So looking at the above P&F charts your short candidate would not be the S&P, it should have been either the DOW or the Nasdaq.

But what if you didnt want to short an index? What if you are more comfortable shorting individual stocks because you feel there is more potential for profit with one stock than with a group of stocks. How do you find those individual stocks? This is where your Relative Strength charts become extremely useful.

Let's use the DOW because there are only 30 stocks to look at. To find the weakest stock in the DOW Industrials, I will look for Relative Strength charts that have broken their blue support line, have formed a red resistance line and on P&F sell signals.

I went through all the Dow charts and found the strongest (for comparison) and the weakest. Which one of the following stocks would you pick for short candidates?

Here is Boeing (BA) compared to the Dow Industrials.

Would you short this stock even thought the market as a whole is bearish? This Relative Strength chart is above the support line and on a P&F buy signal.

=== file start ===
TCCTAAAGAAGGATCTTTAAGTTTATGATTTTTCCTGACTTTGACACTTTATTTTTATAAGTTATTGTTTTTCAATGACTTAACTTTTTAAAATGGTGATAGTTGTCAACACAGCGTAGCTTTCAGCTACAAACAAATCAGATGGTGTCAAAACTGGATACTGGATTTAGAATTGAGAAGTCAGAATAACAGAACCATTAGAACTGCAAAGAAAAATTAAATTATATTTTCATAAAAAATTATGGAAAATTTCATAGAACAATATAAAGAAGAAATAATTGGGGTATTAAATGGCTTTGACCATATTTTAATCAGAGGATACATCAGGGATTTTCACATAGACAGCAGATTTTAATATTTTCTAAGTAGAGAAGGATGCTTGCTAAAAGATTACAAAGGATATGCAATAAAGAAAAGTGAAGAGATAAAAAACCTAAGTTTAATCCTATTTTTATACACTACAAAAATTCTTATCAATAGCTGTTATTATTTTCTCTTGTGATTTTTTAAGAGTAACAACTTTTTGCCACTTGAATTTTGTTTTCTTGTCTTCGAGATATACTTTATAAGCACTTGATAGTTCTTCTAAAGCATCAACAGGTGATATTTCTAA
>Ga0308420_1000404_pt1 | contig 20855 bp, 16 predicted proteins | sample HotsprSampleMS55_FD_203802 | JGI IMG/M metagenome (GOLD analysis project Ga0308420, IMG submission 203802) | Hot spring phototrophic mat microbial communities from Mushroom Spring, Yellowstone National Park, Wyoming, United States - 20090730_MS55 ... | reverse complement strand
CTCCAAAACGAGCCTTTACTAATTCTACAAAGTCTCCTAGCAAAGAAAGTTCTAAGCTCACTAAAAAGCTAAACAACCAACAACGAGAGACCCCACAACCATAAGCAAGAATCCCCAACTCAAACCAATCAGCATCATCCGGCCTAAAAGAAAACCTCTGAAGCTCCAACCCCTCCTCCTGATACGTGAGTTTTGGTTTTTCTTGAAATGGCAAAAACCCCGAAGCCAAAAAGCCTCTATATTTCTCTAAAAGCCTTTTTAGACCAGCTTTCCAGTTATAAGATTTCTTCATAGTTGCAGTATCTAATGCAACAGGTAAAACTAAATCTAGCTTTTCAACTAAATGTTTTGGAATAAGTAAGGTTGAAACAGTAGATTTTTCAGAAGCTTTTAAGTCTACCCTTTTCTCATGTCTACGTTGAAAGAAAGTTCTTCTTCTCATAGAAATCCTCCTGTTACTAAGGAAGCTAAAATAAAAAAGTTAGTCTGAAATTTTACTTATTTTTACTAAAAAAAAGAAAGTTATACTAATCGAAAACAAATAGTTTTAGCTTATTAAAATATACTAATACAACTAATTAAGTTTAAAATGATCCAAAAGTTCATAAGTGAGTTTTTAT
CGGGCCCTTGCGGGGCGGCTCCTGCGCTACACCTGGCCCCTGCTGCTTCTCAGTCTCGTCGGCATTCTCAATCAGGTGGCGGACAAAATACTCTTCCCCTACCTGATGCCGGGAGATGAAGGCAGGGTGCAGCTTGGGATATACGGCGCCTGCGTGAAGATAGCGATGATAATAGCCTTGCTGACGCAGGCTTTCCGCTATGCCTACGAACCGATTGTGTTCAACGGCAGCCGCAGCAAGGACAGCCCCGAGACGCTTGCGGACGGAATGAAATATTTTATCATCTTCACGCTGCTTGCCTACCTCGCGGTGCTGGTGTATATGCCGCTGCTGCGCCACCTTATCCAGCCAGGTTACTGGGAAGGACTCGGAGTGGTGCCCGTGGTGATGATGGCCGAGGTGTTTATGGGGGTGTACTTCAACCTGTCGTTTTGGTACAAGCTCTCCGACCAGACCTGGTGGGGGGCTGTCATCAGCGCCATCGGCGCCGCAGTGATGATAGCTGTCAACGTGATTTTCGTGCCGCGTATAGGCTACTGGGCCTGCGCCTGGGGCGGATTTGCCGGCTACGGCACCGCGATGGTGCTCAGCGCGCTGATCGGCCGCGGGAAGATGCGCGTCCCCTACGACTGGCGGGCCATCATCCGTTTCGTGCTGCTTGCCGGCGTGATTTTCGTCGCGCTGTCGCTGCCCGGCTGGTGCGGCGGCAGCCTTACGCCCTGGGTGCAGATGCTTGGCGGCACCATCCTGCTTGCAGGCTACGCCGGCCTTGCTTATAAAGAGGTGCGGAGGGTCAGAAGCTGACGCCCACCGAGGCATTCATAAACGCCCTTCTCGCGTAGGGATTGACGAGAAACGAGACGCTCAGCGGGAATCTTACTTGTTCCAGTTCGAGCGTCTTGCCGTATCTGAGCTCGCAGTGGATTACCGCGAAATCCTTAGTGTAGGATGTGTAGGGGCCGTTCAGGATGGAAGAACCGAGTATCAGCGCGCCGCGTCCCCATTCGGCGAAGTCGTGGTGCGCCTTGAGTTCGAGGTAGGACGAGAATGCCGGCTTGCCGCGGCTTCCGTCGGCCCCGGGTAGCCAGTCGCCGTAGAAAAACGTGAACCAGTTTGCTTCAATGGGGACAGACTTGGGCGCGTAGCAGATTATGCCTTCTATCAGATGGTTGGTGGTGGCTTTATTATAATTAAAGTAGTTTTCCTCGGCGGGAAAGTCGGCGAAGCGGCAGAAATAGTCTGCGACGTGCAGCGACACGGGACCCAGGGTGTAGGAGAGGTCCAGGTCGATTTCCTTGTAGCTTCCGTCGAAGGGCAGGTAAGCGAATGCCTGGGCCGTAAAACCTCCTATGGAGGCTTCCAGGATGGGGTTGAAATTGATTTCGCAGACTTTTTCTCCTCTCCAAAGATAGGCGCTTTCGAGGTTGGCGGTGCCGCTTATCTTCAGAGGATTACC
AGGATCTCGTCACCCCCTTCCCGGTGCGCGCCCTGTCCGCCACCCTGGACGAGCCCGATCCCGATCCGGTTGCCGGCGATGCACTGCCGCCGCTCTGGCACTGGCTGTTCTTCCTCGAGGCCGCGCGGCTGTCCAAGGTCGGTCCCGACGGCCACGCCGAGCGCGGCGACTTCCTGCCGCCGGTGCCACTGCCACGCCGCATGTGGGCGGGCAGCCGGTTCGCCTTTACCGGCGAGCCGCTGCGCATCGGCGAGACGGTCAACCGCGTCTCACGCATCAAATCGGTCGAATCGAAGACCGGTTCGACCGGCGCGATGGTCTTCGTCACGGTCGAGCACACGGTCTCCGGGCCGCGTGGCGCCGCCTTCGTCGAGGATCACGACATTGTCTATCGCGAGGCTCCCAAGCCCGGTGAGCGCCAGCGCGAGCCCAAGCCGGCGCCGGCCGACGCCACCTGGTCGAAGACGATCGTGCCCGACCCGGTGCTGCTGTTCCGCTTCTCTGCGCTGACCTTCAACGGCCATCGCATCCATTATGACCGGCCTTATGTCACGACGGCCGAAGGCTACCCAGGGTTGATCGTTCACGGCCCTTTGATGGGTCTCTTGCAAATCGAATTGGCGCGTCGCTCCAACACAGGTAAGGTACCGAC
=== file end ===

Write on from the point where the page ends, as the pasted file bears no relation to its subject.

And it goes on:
How about Altria Group (MO)?

This Relative Strength chart is also above the support line and on a P&F buy signal. Not a good candidate for shorts.

Now look at Walmart (WMT).

The Relative Strength P&F chart for WMT is below the Red Resistance line and on a P&F sell signal.

Here is International Business Machines (IBM).

The Relative Strength P&F chart for IBM is also below the Red Resistance line and on a P&F sell signal.

One last RS chart - here is Coca Cola (KO).

This chart is also below the Red Resistance line and on a P&F sell signal.

Now that we have three short candidates the next step in our analysis is to see how these three compare to their sectors.

First of all WMT is in the Retail sector so lets look at how well it is doing in comparison to its sector. I have used the AMEX Retail Holders Index \$IRH for this comparison.

Sometime in October 2005 (red A) this Relative Strength chart gave a double bottom sell signal and it is now well below the resistance line. So far WMT is holding up as a short candidate.